How many of us (well, maybe it would be better to say how many women) did not grow up dreaming of the overwhelming vibe of romantic love and we did not wait impatiently to fall in love! Not that it cannot also happen to men, but it is hard to believe that they spend precious time dreaming obsessively about such things. The movies and love music have an extraordinary ability to stir up in women the thrill of “butterflies in the stomach”. Lovers seem so fulfilled and teaming with life that for any female “dreamer” is normal to want at least a bit (no matter how small) of happiness.
And yet, contrary to the stories seen and heard, love is not just a simple and unique feeling. Things are a little more complicated...
What is love? First of all, it would be advisable to think a little about our own experiences related to this aspect. All of us (at least once in our lifetime) have been embraced by the effervescence of magnetism toward a certain person. Everything was unceasingly fluctuating like an ocean on a stormy weather. Now it was a huge, overwhelming wave, then it disappeared as it came, leaving behind only the breeze of unclear memories! It is disturbing and, sometimes, extremely painful, right?
-“Is that what I wanted?”
-“How could I love someone I do not know too well?”
-“Why can’t I feel any more chills, no emotions like on the first days?”
-“Are we no longer in love?”
There are many questions and the answers can be terrible, as we sometimes have the tendency to get rid of such thoughts, hoping that eventually everything will change for the better. But even if we do that, it always remains some sort of dallying sadness, like when something is missing and we do not know what. That something can be caused precisely by inappropriate understanding.
Certainly, the “hunger” for someone is temporary, and what ultimately remains (if left) is that special mood of “feeling good”, which should be more than just a momentary feeling (even if that “moment” could also mean even several months). Psychologists say that the perfect “match” between two people is in fact a sophisticated cocktail of emotions, cognitions (acquainting) and compatible, or at least promisingly matching, behaviors over time.
In order to understand even better what is hiding behind this “magical licorice”, let’s take a look at real life and walk away from fairy tales.
The difference between passionate and affectionate love... We venture into relationships when we “feel the love” in the air or acknowledge the premises of a possible fulfillment of our soul. “Love” usually involves a hazardous and unrealistic inner reaction toward another person. It is what specialists call passionate attraction. At such moments, we can see those who we are fascinated with in an inaccurate way, that is, we may consider them “perfect” in all aspects, exacerbating their virtues and considering their defects to be of no importance. However, the passion is far too feverish and unrealistic to place it at the foundation of a stable relationship. It's like a candle burning at both ends...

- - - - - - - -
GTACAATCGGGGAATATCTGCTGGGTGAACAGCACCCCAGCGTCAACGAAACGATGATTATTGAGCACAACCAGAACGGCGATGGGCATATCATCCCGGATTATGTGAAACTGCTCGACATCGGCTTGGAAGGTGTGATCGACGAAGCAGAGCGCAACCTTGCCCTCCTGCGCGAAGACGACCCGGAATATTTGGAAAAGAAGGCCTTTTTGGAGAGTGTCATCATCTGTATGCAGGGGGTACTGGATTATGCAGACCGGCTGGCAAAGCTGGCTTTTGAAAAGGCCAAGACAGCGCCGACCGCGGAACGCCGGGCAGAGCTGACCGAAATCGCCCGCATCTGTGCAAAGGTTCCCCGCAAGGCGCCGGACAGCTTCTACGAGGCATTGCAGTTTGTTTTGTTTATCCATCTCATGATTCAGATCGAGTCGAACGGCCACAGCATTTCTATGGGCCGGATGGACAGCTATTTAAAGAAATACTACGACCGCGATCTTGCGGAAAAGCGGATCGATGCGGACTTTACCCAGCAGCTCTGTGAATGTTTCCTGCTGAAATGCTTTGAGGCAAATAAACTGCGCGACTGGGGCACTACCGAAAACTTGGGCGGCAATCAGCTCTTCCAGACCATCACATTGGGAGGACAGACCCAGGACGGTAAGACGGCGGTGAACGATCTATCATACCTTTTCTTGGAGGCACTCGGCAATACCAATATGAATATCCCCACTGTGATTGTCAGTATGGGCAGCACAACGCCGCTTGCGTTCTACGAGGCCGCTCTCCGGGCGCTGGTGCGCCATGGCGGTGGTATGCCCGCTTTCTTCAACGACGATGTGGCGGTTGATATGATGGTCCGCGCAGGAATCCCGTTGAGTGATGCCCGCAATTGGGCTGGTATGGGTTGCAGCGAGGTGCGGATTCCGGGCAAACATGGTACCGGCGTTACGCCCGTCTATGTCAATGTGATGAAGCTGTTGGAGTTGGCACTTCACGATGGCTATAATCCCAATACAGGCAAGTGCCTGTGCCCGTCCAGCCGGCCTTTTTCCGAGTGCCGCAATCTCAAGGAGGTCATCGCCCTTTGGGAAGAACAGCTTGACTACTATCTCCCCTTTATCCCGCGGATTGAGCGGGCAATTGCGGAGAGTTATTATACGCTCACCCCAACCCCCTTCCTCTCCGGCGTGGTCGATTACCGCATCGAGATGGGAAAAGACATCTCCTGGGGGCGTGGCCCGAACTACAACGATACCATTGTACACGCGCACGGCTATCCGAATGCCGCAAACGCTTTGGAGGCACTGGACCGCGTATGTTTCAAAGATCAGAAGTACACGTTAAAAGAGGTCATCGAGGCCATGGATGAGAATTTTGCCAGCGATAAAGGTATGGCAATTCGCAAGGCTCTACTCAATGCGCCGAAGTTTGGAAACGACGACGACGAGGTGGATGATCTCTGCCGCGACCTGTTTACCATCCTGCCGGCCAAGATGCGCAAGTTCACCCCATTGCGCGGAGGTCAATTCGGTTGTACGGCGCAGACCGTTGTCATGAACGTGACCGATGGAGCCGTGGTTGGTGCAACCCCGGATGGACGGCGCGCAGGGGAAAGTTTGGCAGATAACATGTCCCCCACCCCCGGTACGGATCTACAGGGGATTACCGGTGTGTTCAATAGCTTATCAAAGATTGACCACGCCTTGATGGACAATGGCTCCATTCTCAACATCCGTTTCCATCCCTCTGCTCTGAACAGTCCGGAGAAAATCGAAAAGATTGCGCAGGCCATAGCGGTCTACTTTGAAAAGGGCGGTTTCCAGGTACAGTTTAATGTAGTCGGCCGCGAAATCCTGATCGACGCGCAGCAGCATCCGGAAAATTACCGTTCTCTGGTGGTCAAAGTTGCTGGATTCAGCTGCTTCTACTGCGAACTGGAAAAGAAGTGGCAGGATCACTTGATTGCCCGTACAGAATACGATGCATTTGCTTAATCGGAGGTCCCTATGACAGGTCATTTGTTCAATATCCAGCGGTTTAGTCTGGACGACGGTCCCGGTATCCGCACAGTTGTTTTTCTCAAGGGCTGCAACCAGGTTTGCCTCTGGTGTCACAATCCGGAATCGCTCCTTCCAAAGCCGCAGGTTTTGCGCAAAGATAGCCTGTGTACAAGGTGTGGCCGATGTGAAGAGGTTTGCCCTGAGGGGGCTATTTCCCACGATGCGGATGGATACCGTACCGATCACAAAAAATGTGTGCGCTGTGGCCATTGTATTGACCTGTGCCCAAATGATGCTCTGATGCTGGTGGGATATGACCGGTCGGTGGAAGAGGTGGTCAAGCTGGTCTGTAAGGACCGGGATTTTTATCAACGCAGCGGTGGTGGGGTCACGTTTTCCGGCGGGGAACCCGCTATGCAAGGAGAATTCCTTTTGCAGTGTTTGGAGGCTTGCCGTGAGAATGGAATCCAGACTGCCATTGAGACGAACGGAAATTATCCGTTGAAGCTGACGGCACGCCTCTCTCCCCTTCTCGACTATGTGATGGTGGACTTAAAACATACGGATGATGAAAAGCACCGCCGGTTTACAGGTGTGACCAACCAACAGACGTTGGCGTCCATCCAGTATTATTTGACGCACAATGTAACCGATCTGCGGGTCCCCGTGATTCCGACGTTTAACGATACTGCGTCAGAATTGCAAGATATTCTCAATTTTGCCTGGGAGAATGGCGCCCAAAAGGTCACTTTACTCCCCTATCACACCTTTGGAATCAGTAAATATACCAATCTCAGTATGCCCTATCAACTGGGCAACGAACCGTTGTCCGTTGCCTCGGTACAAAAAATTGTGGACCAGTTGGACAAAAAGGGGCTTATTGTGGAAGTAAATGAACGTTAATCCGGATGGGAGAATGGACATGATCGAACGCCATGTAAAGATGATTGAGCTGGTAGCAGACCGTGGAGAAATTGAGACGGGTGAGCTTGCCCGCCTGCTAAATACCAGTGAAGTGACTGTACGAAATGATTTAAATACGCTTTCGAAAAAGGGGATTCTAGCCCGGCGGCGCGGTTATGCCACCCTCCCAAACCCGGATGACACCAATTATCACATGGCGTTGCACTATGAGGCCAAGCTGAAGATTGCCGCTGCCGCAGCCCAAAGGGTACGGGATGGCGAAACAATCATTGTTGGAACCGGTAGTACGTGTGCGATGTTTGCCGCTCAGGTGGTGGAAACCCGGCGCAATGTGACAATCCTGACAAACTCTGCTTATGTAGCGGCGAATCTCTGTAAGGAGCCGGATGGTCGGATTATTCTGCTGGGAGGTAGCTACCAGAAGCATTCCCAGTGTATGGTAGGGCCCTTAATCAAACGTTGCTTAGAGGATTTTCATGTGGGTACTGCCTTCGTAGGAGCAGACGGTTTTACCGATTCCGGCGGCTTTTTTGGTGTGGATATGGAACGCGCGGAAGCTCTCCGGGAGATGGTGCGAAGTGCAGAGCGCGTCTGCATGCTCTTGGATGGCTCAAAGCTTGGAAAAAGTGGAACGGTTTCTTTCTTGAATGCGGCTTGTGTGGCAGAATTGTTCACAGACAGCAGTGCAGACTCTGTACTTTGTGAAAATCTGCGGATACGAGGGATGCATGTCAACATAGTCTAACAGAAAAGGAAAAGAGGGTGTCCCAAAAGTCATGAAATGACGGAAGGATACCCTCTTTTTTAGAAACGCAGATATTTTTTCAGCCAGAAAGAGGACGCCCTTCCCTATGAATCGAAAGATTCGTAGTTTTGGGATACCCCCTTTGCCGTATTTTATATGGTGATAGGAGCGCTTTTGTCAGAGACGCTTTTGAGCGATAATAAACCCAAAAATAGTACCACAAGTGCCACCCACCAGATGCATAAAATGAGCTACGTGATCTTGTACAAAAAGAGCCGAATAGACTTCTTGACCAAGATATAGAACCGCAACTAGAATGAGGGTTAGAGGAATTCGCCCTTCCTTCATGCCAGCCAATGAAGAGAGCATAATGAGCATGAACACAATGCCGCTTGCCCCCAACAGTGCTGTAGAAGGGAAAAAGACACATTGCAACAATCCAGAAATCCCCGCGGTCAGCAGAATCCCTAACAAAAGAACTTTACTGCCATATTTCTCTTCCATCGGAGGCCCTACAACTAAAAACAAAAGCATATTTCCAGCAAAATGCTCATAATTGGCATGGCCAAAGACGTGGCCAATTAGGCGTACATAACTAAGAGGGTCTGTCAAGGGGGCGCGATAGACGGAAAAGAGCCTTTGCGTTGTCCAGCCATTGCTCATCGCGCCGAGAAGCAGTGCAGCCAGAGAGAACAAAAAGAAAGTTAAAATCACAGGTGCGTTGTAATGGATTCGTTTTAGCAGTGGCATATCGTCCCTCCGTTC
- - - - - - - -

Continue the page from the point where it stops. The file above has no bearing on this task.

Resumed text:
Instead, there are other types of human interactions with considerable chances of sustainability when it comes to their durability. Affectionate love is described as being based on friendship, mutual attraction, common interests and unconditional care for the other. Perhaps it is not as exciting as the passionate debuts, but it certainly represents an essential detail in the recipe of long-lasting success.
Given that many of us mistakenly place the sign of equality between romance and love, long-term relationships, such as marriage, can raise questions over time about what happened to that “old chemistry” (that is, in the beginning). Common living involves many activities related to household management, bill payment, to-do lists, going to work, maybe even children... None of them are known to generate exaltation or amazing sex! And yet, precisely these “chores” performed together are the ones that tie and give birth to what could be called a mature relationship.
How does love “grow” in marriage? That is the “sweet poison” of serious relationships. Harmony evolves from the knowledge and fellowship of the partners. For example, if a married couple goes out to coffee, they may not have such intense mutual reactions as when they were in love or during the initial “discovery” phase. Instead, they can enjoy the quality time spent together and develop a much deeper emotional or intellectual intimacy by getting to know each other better through conversation or gestures. Thus, daily efforts to discover and share with the partner various things lead to greater physical, spiritual, financial and recreational synchronization.
For someone to enjoy emotional “dependency” in marriage, one has to overcome the disappointment that often arises from the wrong and unrealistic perceptions of what we expect “to come”. Strengthening the marriage can take time and quite a lot of effort (including sacrifices). If the partners are willing to explore their own ideas and how these affect the relationship that they are developing, if they want to understand and identify superior ways to consolidate the assumed pact “till death do them part”, they can turn to a qualified guide (psychologist or marriage counselor).